World Concern Staff Assess Damage

“It was a nightmare…”

January 12, 2010, is a day Haitians will never forget

“I heard a noise like a storm,” recalls Efanor Nore, World Concern Haiti Country Representative. He was driving with several other people through Haiti’s capital city Port-au-Prince when the magnitude 7.0 earthquake hit on January 12, 2010. The road buckled in front of him and another car smashed into the broken concrete.

Buckled Concrete - Efanor's photo
A road that buckled during the 2010 Haiti earthquake. Photo taken by Efanor Nore, just hours after the earthquake struck Port-au-Prince.
Picture taken 45 minutes about before the earthquake
World Concern Haiti Country Representative Efanor Nore snapped this photo of a building in Port-au-Prince just minutes before the earthquake struck on Jan. 12, 2010. The building completely collapsed, killing hundreds inside.

He’d snapped a photo of a large white building in the city just minutes before the earthquake, not knowing it might be the last photo of the building standing.

“This building totally collapsed after,” he said, “We couldn’t even imagine how many people died in there.”

Efanor spent the next 17 hours trying to get to his family’s home in Petit Goave, just south of the city, but the roads were blocked and he had to sleep in his car. Not knowing if his family had survived, Efanor spent the night praying. “I talked to God in my heart and said, ‘Give me strength … If I am still alive, I will serve the Lord,” he prayed.

“I saw many people—women, girls, boys, and men—coming out into the street and seeking a place to rest.  They were covered with dust from concrete. When they saw our car, they asked us to take them to the hospital. I felt really powerless, then I cried,” he remembers.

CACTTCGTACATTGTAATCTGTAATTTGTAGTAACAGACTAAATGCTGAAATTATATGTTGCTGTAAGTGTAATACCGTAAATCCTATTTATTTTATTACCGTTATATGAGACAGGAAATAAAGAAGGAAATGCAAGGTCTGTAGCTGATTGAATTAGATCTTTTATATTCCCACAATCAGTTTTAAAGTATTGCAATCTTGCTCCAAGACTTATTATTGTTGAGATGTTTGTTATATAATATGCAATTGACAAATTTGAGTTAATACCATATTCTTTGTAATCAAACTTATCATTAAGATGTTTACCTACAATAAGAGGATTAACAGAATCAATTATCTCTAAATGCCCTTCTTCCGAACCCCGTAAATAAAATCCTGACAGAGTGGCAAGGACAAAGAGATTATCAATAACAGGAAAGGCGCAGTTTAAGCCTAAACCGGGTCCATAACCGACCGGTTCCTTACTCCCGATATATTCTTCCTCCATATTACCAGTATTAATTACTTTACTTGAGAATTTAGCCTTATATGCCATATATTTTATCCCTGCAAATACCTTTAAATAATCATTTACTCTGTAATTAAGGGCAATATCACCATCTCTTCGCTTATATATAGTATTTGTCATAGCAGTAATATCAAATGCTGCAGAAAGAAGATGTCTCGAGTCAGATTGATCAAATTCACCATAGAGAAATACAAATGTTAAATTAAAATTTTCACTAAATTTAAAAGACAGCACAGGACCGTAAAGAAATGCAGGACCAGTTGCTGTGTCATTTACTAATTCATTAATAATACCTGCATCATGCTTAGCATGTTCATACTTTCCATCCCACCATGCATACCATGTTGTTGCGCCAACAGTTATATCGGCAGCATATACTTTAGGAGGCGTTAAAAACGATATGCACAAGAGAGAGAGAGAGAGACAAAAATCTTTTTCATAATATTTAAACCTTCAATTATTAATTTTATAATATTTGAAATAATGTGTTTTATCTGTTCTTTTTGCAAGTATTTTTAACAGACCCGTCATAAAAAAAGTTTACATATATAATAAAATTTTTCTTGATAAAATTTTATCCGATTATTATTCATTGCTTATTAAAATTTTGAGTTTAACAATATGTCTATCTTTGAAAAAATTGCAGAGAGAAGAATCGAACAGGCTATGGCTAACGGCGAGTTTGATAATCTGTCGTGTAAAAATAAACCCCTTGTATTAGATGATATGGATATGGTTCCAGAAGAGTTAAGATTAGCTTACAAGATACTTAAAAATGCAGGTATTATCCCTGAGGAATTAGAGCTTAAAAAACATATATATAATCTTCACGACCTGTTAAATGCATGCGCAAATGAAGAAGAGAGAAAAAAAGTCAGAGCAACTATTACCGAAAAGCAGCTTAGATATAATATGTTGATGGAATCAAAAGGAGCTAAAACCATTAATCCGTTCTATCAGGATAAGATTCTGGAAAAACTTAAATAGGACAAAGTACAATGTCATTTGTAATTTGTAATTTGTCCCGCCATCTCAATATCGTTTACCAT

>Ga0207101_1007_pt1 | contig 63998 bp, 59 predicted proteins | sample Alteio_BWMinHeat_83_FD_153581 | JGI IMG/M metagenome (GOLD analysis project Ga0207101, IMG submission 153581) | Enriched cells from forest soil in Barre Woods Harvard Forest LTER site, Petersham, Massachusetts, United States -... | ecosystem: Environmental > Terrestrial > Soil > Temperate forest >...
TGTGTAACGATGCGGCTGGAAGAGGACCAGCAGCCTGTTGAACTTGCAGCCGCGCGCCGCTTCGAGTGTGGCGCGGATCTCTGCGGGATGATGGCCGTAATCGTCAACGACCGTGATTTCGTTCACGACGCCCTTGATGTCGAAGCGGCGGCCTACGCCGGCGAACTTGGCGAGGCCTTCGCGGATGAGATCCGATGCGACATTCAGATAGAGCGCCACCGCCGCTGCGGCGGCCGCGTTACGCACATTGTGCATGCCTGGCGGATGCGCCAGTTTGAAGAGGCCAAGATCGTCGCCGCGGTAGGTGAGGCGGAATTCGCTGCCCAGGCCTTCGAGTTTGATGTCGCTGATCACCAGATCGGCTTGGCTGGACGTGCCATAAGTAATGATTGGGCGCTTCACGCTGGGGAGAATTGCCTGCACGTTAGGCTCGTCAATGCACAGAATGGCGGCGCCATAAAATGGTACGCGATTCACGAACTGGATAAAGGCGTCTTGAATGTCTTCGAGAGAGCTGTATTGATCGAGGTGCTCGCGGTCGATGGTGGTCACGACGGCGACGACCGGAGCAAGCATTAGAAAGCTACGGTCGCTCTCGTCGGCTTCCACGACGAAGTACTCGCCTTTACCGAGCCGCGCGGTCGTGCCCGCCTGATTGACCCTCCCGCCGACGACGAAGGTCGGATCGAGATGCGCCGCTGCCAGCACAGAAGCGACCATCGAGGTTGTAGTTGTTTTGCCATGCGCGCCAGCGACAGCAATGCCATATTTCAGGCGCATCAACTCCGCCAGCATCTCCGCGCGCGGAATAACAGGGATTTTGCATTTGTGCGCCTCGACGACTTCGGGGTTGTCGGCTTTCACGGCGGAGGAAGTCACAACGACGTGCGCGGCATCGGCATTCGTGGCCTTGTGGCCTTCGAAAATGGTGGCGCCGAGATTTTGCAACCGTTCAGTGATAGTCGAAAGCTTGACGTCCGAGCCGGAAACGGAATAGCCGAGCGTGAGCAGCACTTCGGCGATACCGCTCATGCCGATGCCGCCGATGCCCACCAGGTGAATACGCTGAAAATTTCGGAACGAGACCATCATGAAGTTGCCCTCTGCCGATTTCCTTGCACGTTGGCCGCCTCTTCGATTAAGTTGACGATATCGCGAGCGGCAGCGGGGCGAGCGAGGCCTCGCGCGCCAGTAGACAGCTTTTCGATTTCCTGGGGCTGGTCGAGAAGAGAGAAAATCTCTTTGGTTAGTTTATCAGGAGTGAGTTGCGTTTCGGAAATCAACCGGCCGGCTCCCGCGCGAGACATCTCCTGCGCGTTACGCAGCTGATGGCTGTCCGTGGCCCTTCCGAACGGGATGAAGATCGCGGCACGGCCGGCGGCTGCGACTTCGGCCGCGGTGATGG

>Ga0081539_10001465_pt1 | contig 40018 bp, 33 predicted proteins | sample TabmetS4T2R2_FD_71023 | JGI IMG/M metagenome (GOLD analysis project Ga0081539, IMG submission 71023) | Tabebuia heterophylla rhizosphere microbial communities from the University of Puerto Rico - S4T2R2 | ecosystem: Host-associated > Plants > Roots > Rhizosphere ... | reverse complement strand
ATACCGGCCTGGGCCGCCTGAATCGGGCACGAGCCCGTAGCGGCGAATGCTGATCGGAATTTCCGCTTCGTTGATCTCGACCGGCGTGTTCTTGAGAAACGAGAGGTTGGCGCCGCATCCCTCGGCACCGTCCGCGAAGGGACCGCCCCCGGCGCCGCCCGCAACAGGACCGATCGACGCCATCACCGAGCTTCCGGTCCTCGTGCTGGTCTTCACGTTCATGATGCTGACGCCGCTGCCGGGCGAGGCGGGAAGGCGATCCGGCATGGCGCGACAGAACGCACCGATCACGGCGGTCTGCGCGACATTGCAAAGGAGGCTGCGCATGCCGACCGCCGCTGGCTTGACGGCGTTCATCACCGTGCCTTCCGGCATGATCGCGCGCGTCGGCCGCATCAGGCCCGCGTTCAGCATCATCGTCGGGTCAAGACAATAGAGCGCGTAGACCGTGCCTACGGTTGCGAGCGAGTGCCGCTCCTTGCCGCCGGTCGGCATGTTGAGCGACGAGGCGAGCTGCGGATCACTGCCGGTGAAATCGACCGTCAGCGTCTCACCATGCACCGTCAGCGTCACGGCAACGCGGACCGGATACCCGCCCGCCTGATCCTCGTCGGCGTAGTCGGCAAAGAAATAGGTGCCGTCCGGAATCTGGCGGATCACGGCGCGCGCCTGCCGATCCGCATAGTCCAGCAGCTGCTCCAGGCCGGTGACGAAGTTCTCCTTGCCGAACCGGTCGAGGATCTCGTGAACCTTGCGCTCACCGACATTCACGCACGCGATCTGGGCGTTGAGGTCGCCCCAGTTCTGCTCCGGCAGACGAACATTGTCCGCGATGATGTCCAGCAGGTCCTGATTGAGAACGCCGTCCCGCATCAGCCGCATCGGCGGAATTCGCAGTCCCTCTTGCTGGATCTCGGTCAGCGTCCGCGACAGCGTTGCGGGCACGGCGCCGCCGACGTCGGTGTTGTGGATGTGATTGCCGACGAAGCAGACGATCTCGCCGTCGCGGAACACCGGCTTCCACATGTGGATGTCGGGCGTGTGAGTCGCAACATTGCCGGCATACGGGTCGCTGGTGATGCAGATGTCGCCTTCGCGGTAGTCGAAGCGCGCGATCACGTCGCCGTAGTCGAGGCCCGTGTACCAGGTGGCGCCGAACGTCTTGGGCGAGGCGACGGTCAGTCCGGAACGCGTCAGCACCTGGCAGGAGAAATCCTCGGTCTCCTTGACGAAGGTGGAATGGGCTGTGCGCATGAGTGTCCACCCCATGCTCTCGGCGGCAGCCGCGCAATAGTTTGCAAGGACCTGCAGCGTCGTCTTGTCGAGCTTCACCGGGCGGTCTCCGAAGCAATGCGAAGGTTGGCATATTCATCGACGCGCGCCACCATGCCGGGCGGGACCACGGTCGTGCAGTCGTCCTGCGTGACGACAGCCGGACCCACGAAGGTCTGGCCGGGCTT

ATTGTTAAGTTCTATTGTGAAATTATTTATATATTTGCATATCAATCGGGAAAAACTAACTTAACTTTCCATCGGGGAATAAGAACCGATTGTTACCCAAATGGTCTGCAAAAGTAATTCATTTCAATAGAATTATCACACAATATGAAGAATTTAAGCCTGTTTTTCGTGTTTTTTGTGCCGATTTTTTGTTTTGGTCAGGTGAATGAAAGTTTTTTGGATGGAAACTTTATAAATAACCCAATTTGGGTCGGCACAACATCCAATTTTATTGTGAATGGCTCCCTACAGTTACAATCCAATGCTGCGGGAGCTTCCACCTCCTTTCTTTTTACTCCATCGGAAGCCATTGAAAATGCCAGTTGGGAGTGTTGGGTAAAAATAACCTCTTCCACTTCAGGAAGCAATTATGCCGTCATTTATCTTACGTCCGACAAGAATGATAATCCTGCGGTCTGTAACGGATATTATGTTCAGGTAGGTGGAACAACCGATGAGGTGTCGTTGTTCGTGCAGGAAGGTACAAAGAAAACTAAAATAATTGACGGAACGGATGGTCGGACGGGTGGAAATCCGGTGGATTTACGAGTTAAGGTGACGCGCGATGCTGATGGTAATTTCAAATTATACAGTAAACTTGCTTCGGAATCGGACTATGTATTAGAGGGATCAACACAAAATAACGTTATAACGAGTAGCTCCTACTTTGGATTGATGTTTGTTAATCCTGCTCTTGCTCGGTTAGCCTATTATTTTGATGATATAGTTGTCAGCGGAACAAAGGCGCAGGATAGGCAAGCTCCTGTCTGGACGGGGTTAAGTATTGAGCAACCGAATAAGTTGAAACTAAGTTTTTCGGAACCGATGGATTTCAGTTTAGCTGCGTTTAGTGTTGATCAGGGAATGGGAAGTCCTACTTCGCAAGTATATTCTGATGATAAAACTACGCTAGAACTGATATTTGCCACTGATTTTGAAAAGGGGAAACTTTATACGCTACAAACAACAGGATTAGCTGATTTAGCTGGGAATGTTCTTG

“When I arrived at Leogane, where the epicenter was located … a woman lay down on the ground in the middle of the street, screaming and weeping. All the communication was cut around 2 to 3 minutes later.

“It was a nightmare.”

Earthquake damage
Buildings and homes crumbled in the 2010 Haiti earthquake, killing an estimated 300,000 people.

Port-au-Prince was in ruins. Cinder block buildings crumbled into dust. While there is no official death toll, the Haitian government estimates more than 300,000 people died in the earthquake.

World Concern’s Response

No World Concern staff were lost or injured in the quake, and the Port-au-Prince office sustained minimal damage. Sleeping in tents on the rooftop for fear of aftershocks, the staff went to work immediately, distributing emergency supplies—bottled water, food, and tarps—to families in need. Over the following weeks and months, World Concern implemented a large-scale response that assisted tens of thousands of people who were affected by the disaster. A massive outpouring of generosity from donors helped meet immediate needs for shelter, water, medical care, and income, as well as plan a long-term response. It was evident it would take years to rebuild Haiti.

Staff
World Concern staff assess damage and assist survivors in the days following the devastating earthquake that shook Port-au-Prince, Haiti, on January 12, 2010.
Supplies are distributed.
A woman receives bottled water and emergency supplies from World Concern just days after the devastating earthquake.

In the months after the quake, transitional shelters were provided to families who lost their homes, and cash grants were given to families and business owners to restart businesses that were lost, among other activities.

Since 2010, World Concern has helped numerous communities prepare for disasters in Haiti, equipping families and communities to be more resilient in the face of recurring disasters, particularly hurricanes and storms. The goal is to bring the government’s disaster plans that are in place down to individual families, where training and equipping are needed most.